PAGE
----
The Richmond Register

June 21, 2013

Grimes attends town hall meeting on voting reform

Seth Littrell
Register News Writer

RICHMOND — Secretary of State Alison Lundergan Grimes visited Madison County on Thursday night to speak with county residents about state election reform.

Grimes, along with County Clerk Kenny Barger and Powell County Clerk Rhonda Barnett, hosted the town-hall style meeting that drew more than 50 people from Madison and nearby counties.

Several elected officials from the area also attended, including state Rep. Rita Smart, D-Richmond, Madison Judge/Executive Kent Clark and County Attorney Marc Robbins.

The meeting’s main topics were early voting and absentee voting without an excuse.

In Kentucky, an absentee ballot may be cast only if extenuating circumstances will keep a voter from the polls on election day. Those most often include illness, physical disability, military service and out-of-state travel.

However, 32 states, as well as the District of Columbia, allowing early voting without an excuse.

Cecile Schubert, of Richmond, co-president of the League of Women Voters of Kentucky and a retired teacher, said early voting was something the state should look at seriously.

“For a lot of us, that would be a very applicable thing to do,” Schubert said. “Some of us get out of town and forget (to vote.)”

In the last general election, 1,994 absentee ballots were cast in Madison County, according to Barger.

Absentee ballots are submitted on paper and must reach the county clerk’s office before 6 p.m. on election day to be counted.

“Over 300 military and overseas ballots this year in our general election were not able to be counted,” Grimes said.

Barger said he was in favor of finding a way to allow online voting, which he believes would increase voter turnout.

“A lot of folks are afraid when you say ‘online voting.’ They think those two things can’t go together,” he said. “Well, they can, but it’s got to be handled properly.”

Grimes also brought up the issue of online voter registration. Barger said registration in Madison County is done primarily by filling out a paper form, but he believes registration can be made easier.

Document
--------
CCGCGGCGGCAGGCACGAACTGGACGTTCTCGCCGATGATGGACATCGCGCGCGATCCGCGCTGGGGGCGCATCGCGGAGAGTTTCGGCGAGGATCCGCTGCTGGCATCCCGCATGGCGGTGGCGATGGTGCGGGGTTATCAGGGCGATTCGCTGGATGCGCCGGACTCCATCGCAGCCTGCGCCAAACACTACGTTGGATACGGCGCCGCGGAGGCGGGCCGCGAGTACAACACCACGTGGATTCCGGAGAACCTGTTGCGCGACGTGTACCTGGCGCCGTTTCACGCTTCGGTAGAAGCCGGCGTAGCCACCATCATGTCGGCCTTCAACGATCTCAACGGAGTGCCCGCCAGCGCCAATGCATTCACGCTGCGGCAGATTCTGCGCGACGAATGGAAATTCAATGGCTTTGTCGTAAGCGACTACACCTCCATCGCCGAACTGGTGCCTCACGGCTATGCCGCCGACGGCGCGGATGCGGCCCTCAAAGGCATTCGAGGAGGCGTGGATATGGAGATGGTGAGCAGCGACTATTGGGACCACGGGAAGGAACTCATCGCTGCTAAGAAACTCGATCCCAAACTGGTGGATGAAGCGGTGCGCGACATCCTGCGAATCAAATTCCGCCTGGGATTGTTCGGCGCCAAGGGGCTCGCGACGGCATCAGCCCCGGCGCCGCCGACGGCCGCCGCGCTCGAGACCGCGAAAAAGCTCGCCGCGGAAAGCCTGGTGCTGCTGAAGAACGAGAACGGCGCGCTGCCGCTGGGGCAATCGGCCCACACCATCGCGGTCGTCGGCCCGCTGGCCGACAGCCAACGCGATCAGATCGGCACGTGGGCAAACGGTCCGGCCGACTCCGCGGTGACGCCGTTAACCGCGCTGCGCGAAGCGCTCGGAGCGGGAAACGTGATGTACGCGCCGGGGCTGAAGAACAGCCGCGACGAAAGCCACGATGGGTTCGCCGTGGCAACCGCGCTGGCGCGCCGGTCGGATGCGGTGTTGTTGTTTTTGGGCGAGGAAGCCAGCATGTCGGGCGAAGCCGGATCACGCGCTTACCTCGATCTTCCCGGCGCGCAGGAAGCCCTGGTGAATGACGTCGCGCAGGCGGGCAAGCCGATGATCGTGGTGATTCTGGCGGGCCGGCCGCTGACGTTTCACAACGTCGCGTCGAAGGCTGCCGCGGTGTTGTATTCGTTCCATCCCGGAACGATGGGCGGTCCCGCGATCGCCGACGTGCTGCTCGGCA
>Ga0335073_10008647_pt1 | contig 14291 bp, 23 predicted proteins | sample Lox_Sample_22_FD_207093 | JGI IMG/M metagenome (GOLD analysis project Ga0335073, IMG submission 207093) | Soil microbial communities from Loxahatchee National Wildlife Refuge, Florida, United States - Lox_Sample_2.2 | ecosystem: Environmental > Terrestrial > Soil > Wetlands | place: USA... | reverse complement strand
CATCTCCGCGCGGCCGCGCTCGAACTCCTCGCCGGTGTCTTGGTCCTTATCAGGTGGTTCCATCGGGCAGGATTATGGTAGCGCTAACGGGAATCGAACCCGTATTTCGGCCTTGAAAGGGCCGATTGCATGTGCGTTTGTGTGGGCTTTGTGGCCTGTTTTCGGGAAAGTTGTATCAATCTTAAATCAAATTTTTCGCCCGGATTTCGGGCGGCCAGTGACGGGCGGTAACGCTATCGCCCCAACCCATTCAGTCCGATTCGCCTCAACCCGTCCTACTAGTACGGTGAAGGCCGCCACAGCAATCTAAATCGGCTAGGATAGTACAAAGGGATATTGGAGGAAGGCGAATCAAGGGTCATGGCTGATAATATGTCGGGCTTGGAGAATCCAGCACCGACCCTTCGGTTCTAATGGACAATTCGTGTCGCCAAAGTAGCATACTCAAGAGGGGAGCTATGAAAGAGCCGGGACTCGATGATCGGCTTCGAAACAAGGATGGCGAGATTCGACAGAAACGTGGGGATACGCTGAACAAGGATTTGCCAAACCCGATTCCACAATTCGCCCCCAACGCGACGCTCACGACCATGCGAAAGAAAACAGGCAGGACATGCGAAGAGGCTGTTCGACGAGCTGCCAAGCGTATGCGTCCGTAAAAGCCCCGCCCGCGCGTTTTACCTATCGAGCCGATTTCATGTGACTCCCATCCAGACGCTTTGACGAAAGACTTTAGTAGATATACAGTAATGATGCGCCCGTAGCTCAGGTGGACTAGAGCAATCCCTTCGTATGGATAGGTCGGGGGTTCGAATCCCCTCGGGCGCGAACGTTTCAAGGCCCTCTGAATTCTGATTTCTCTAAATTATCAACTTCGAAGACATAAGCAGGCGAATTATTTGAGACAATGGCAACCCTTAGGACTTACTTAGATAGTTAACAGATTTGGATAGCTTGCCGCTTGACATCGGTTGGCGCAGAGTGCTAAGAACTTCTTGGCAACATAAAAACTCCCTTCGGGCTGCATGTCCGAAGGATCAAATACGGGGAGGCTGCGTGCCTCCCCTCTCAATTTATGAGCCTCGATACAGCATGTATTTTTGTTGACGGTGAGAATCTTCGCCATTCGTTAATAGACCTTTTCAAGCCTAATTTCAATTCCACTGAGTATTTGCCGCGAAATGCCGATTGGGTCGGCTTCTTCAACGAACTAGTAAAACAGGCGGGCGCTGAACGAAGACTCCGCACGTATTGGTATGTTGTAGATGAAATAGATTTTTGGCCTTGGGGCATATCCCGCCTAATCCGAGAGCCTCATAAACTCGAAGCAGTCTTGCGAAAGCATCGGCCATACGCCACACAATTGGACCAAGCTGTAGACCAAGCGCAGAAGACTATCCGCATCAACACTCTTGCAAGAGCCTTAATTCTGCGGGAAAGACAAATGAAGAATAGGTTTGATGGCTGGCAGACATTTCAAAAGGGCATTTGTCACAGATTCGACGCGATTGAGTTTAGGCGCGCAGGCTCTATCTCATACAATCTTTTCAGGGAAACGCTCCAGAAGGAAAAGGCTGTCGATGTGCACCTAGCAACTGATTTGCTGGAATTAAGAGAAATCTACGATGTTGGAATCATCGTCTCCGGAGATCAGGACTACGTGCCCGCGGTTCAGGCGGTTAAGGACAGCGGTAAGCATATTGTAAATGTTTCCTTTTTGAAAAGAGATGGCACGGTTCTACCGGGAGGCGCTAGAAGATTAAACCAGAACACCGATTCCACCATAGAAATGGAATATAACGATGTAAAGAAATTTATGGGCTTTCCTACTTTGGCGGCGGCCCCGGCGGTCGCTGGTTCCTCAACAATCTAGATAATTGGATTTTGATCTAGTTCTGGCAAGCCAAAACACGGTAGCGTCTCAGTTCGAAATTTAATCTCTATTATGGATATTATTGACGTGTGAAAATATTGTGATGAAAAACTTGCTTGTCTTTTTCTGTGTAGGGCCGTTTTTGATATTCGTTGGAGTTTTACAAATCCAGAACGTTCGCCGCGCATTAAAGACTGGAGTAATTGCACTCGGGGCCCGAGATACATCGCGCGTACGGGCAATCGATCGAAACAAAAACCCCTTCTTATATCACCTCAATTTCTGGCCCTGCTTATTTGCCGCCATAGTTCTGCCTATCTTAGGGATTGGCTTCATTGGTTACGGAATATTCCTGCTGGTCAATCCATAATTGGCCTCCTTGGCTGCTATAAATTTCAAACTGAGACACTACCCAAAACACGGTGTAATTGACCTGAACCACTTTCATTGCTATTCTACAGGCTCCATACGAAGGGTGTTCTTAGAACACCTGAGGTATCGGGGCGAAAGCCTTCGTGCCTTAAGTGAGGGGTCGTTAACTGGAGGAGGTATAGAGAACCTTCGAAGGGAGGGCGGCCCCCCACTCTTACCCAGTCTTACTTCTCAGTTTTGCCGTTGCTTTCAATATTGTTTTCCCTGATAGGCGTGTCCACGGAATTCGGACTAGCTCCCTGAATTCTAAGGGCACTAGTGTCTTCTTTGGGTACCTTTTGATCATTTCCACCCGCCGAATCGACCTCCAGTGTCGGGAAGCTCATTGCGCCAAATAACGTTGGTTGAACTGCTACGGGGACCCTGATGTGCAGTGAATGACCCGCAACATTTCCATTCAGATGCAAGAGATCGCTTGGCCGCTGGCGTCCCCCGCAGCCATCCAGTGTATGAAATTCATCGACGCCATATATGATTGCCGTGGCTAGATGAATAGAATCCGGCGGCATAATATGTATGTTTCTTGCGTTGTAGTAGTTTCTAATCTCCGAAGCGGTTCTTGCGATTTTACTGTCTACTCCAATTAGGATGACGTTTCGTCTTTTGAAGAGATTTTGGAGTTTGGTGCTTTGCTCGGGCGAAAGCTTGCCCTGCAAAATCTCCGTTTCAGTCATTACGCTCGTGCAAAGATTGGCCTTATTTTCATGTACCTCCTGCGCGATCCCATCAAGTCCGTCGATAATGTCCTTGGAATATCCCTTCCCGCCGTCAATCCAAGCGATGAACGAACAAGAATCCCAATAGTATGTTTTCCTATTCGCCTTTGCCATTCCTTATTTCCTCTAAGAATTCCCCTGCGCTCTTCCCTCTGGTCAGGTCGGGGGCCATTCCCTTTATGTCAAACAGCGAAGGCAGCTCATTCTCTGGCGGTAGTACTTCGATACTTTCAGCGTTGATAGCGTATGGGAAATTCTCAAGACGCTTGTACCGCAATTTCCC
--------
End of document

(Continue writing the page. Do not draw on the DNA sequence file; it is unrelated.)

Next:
“It’s time that we start to embrace some of this change (such as online registration and voting),” Barger said. “It will open up voting to more people, to those people that don’t want to bother standing in line. That puts a barrier between folks and their right to vote with the process we use.”

A member of the audience said early registration would be helpful to Kentucky students who attend college outside of the counties where they are registered to vote.

A state constitutional amendment to allow convicted felons who have served their sentences to regain their voting rights also was discussed. Smart said she has been asked to work on the issue.

“Many young people are now felons because of trouble they have gotten into with drugs,” she said. “But once they have gone through a rehabilitation program, like Chrysalis House or Liberty Place, they become productive citizens.”

Smart suggested creating a state bill allowing felons with drug convictions who have gone through appropriate rehabilitation programs to regain their voting rights.

Many of those present expressed support for such legislation.

Seth Littrell can be reached at slittrell@

or 624-6623.